Concept: German industrial control and automation company Festo has launched the world’s first pneumatic collaborative robot (cobot) that is cheaper than electric robots with the same functionalities. The company claims that the robotic suite software offers the option of programming the cobot with an operating device and predefined skills.
Nature of Disruption: Festo’s cobot leverages six pneumatic direct drives instead of the electric motors and mechanical transmission for movement. Each of the six drives contains a circular chamber with a moveable partition. Differences in air pressure on either side of the partition wall in the chamber enables the movement of the joint. The cobot is equipped with precise pressure regulators in the joints, enabling it to identify human touch and respond accordingly. It has a 670mm reach and a 3kg payload capacity. The pneumatic robot is made using die-cast aluminum and weighs around 17kg. The company claims that the cobot can be programmed similarly to many collaborative robots on the market. It can be programmed with hand-guiding for pick-and-place tasks. The cobot doesn’t require an additional control cabinet as all the relevant systems are integrated into the foot section of the cobot. It consists of the hardware itself, a handheld module, and the Robotic Suite including software for intuitive commissioning and programming. The package makes it possible to commission and program the cobot in less than an hour.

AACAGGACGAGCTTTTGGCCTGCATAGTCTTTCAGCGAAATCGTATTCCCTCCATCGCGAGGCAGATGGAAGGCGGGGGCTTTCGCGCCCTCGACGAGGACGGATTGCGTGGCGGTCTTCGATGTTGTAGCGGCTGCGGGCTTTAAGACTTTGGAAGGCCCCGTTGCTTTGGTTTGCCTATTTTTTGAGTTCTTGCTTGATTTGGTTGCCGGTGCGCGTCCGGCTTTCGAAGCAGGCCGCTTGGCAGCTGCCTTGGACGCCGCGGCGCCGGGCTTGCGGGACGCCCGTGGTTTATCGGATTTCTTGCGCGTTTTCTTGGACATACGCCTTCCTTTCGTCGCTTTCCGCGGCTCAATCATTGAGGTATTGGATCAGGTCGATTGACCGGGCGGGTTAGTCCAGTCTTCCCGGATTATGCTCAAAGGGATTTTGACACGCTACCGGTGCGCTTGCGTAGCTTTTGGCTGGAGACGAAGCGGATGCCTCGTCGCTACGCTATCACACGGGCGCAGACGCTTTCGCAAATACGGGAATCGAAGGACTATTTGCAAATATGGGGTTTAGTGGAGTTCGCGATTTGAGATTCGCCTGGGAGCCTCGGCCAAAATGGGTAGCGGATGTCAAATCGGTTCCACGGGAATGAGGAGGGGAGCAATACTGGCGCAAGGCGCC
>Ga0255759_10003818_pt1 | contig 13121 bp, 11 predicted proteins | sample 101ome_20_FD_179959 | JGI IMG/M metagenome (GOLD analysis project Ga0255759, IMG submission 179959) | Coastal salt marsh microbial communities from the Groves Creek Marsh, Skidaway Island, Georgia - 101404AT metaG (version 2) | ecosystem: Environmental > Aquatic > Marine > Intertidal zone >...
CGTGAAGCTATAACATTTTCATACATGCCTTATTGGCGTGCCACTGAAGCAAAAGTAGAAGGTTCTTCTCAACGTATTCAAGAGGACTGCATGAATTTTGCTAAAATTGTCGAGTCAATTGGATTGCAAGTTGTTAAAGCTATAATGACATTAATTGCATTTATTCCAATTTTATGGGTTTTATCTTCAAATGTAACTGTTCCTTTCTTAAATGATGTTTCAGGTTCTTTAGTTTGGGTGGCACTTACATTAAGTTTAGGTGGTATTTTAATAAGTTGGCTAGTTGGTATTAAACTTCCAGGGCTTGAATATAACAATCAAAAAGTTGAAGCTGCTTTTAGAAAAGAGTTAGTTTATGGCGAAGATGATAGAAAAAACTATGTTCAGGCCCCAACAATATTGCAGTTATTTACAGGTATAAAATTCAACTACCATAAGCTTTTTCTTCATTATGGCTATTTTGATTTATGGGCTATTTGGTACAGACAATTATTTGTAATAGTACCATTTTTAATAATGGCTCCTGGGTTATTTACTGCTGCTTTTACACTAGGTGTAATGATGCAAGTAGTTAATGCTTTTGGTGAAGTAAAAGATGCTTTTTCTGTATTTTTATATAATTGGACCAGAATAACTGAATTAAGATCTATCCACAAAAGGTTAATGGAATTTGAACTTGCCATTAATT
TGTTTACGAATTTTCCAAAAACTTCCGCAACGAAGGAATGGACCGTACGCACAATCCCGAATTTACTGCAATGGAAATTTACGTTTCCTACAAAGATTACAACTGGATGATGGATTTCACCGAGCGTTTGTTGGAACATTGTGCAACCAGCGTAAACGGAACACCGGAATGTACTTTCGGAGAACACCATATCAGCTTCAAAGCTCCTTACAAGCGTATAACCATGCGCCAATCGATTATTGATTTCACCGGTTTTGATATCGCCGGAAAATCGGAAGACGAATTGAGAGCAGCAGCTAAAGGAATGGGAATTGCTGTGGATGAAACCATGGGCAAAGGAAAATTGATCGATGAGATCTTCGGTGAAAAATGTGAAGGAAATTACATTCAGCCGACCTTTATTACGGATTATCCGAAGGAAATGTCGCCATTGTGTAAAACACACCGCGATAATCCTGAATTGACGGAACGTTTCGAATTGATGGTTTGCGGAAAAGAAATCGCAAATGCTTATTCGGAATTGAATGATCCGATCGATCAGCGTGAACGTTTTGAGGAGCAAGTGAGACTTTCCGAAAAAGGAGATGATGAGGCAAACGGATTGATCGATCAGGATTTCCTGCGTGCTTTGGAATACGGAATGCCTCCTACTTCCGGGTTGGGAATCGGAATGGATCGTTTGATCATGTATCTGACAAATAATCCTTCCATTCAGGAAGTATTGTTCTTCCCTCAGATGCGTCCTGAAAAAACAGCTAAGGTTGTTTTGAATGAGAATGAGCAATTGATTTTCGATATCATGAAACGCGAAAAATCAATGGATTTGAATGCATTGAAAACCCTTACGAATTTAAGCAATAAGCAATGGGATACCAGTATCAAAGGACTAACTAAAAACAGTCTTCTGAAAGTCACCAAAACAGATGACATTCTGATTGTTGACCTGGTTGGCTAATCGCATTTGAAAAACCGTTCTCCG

Outlook: Current electric robots are costly and are not economically feasible for the operation of small and medium-sized enterprises (SMEs). Festo claims that the new pneumatic collaborative robot is cheaper than electric robots as the direct drives in the articulated joints of the cobot are cost-effective and lightweight as it does not contain any heavy gear units or expensive force-torque sensors. The company claims that usage of cobots is economical for SMEs which often rely on manual work processes. Its flexible application options enable the automation of small batch sizes or work steps.
This article was originally published in Verdict.co.uk